April 24, 2018
Social media sites such as Twitter, Facebook, LinkedIn, YouTube and blogs can be powerful business tools. But they also carry risks, including inadvertently disclosing corporate trade secrets or engaging in behavior that can harm your company’s reputation.
Careful What You Say
When it comes to social networking, unexpected situations may come up for employers. For example:
- A police officer resigned after writing on his Facebook page that there should be a law allowing police to arrest people for being “stupid.” The man apologized, noting that the comment didn’t “reflect an attitude or atmosphere” in the local police department.
- An employee of an airline, who participated in travel-related online forums, violated a passenger’s privacy by posting the individual’s travel history. The employee said the information was disclosed to show the passenger lied in a previous post.
- In another situation, an employee posted information about a company’s internal policies — specifically a loophole that customers could take advantage of — that the business didn’t want revealed.
These concerns, combined with obligations to maintain confidentiality and worries about employee productivity, have prompted some businesses to block or severely limit access to social networks on the job. Other companies, however, are embracing the new technology and urging employees to use it to its fullest.
At the same time, employees need to understand that their employers are increasing their social network presence and that workplace rules of conduct apply online.
If your organization is grappling with this issue, here are some recommendations to help develop a policy that can leverage the power of social networking while limiting the risks:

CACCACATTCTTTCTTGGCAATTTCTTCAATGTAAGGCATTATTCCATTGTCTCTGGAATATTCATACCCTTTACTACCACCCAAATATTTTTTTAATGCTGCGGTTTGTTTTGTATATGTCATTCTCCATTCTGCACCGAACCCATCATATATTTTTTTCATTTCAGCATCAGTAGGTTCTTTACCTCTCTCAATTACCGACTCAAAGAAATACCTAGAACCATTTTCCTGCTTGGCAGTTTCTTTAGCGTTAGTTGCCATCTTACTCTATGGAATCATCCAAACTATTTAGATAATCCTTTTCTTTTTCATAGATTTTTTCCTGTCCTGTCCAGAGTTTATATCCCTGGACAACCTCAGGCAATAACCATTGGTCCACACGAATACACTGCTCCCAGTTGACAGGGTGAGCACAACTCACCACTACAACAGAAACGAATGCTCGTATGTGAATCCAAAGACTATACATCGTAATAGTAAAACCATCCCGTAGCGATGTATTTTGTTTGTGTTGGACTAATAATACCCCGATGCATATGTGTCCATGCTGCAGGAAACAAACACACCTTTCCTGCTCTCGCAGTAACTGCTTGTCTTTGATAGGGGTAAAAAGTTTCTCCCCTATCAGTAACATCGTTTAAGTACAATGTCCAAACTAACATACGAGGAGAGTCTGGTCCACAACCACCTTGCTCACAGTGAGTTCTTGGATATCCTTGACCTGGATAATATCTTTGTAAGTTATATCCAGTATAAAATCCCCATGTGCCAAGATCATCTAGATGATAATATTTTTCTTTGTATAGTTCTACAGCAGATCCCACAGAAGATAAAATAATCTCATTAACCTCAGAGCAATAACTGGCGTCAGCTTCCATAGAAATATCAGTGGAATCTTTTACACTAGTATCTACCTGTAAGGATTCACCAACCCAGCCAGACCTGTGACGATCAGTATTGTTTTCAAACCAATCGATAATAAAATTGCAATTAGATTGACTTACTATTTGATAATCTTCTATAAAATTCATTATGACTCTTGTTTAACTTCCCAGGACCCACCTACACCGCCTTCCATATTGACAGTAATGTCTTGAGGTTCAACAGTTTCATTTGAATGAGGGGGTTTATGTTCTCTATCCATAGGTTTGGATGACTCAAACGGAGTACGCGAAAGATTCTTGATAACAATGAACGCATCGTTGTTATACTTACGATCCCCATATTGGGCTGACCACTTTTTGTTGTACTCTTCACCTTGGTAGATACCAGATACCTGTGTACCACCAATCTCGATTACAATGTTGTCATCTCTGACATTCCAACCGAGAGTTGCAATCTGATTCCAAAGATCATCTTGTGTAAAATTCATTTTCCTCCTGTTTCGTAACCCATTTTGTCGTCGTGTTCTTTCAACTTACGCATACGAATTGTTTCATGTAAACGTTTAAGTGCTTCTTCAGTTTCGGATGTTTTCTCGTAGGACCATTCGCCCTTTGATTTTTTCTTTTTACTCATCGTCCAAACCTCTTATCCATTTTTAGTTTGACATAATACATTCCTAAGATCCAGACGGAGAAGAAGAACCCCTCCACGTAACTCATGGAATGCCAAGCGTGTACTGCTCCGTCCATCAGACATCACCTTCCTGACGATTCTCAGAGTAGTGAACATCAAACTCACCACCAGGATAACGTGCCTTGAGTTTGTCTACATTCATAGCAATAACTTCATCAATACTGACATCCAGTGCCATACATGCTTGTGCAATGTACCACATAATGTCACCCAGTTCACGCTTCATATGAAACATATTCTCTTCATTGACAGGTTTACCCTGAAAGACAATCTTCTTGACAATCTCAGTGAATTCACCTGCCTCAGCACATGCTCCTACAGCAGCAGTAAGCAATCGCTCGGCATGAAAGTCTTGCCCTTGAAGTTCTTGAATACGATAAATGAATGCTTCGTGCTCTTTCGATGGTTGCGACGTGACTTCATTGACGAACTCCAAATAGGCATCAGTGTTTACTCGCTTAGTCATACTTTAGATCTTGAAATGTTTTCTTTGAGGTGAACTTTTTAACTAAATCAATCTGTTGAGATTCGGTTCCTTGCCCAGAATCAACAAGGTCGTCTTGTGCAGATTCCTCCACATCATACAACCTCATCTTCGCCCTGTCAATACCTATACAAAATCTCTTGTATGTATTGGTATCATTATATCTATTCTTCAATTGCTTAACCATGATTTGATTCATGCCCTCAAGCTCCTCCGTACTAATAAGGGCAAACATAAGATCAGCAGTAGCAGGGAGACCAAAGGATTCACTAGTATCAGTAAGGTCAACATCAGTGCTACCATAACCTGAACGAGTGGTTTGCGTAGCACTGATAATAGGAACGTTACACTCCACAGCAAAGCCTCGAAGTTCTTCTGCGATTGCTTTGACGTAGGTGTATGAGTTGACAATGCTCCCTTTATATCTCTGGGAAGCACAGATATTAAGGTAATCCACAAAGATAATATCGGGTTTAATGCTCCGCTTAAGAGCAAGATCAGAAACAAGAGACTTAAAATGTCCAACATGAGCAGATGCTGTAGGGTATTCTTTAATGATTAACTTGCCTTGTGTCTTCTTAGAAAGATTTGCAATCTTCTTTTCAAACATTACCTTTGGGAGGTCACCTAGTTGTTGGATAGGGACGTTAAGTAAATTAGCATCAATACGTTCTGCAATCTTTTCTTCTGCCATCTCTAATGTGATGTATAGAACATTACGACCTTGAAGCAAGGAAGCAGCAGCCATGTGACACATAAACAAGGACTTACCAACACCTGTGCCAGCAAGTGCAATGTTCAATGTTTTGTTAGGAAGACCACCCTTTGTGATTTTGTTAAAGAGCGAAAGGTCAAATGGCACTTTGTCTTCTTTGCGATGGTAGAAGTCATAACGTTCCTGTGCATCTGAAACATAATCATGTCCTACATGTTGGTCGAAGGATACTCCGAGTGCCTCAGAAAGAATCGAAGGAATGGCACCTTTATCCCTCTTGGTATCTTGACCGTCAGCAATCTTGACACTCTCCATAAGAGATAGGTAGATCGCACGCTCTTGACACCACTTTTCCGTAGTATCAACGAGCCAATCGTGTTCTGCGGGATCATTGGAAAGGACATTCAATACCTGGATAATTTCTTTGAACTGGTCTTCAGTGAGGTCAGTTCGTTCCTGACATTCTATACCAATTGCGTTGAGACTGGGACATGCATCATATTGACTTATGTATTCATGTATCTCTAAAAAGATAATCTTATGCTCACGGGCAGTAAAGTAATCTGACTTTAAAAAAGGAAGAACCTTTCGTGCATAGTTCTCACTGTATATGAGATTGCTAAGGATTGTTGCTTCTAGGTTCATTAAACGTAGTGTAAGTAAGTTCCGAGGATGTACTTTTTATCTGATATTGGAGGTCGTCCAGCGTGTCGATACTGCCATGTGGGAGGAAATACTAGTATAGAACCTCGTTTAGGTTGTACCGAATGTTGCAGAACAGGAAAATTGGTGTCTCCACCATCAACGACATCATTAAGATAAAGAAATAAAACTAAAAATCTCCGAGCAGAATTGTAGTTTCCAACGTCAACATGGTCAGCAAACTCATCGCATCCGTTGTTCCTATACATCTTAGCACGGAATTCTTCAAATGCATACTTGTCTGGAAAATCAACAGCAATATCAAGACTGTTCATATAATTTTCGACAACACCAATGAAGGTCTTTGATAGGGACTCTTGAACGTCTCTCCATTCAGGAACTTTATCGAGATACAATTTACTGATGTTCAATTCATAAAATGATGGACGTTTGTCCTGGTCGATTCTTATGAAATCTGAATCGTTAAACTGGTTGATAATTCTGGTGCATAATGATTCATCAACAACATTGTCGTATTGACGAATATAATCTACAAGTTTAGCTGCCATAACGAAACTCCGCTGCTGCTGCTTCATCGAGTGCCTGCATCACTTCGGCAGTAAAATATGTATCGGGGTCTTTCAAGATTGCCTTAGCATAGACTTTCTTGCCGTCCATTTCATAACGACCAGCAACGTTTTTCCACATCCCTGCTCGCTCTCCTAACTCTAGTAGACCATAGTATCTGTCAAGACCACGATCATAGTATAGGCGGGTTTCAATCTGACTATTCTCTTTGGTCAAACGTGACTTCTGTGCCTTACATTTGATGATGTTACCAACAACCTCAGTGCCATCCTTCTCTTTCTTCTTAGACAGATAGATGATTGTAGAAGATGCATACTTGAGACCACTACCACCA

Assess the benefits and threats. Determine how employee online networking can help or hinder your company’s brand, reputation and growth as well as how it can cause damage. This will help you decide what activities, language and behaviors you want to allow or prohibit.
Weigh boundaries. Imposing a total lock-out could do more harm than good. It could prompt technically savvy employees to come up with workarounds that could open holes and threaten the security of your computer network. Just as damaging, it could suggest to staff members they they aren’t trusted, which could damage morale, lower productivity and prompt some employees to post derogatory remarks about your organization.
Consider a compromise. Put reasonable limits on the frequency or duration of social networking during the workday. Some IT departments have installed software that blocks access after certain thresholds have been reached, such as visiting 20 sites in one day or networking for 45 minutes. Also, consider blocking social media sites that contain inappropriate or potentially inflammatory content. There is also software that will search publicly accessible areas of social sites for mentions of your company so that you can monitor what employees or others are saying.
Get legal advice. Staff members may view limiting and monitoring of social networking as a violation of privacy rights, but courts have generally ruled that employees have no expectation of privacy when using workplace computers. Nevertheless, it’s a good idea to get legal advice to answer questions such as:
- How does social networking affect corporate policies on confidentiality, trade secrets, proprietary information, product or service introductions, discrimination, harassment and other issues?
- What are the legal implications of imposing controls on social networking while employees are at home and off work?
Have employees agree to the policy in writing. Once your business crafts an actual policy, be sure each employee reads, agrees to and signs off on it. The policy should:
- Explain clearly what is and isn’t acceptable.
- Inform employees to follow all corporate policies when they are identifiable as being affiliated with your organization.
- Outline the consequences for violations.
When it comes to social networking, the lines between personal and professional activities are often unclear. Should a manager “friend” an employee on Facebook? What about employees becoming online friends with customers? Engaging in online discussions in which they mention your company’s name and become aggressive or insulting?
These are just some of the questions facing businesses today. Having a policy in place can help your organization balance the benefits of social networking with the risks.